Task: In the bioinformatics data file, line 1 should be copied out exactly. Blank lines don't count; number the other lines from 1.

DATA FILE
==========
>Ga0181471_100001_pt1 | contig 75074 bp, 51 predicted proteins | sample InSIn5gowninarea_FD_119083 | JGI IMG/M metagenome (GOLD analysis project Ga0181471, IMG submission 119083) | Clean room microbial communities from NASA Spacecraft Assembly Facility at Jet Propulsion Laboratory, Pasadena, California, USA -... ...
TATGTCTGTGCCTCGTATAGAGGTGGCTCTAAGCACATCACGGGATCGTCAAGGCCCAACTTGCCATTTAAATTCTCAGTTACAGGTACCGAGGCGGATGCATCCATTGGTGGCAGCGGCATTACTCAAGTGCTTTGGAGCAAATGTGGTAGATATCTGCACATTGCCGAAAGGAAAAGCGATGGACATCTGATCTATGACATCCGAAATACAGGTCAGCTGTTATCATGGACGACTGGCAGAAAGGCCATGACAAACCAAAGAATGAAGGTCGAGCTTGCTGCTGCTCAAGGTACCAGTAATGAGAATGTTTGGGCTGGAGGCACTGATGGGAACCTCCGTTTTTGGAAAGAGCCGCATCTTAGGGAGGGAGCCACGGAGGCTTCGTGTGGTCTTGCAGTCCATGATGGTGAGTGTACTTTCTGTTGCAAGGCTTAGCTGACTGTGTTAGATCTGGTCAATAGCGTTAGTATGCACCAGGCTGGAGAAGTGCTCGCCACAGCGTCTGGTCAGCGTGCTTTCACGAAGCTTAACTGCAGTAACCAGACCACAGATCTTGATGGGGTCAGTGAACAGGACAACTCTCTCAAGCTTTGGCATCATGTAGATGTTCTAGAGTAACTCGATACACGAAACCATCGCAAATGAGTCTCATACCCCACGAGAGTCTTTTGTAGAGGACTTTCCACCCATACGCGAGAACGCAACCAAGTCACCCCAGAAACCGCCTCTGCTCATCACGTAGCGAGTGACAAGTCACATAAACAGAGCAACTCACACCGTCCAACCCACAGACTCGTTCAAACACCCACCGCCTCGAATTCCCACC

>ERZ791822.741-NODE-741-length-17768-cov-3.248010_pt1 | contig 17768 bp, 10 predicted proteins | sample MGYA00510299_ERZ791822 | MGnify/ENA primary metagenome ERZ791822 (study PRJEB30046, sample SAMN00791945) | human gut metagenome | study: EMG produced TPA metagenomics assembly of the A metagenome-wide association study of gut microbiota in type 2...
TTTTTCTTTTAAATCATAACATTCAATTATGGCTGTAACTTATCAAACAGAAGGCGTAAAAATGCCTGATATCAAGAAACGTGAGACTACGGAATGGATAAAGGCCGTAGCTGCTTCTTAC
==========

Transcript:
>Ga0181471_100001_pt1 | contig 75074 bp, 51 predicted proteins | sample InSIn5gowninarea_FD_119083 | JGI IMG/M metagenome (GOLD analysis project Ga0181471, IMG submission 119083) | Clean room microbial communities from NASA Spacecraft Assembly Facility at Jet Propulsion Laboratory, Pasadena, California, USA -... ...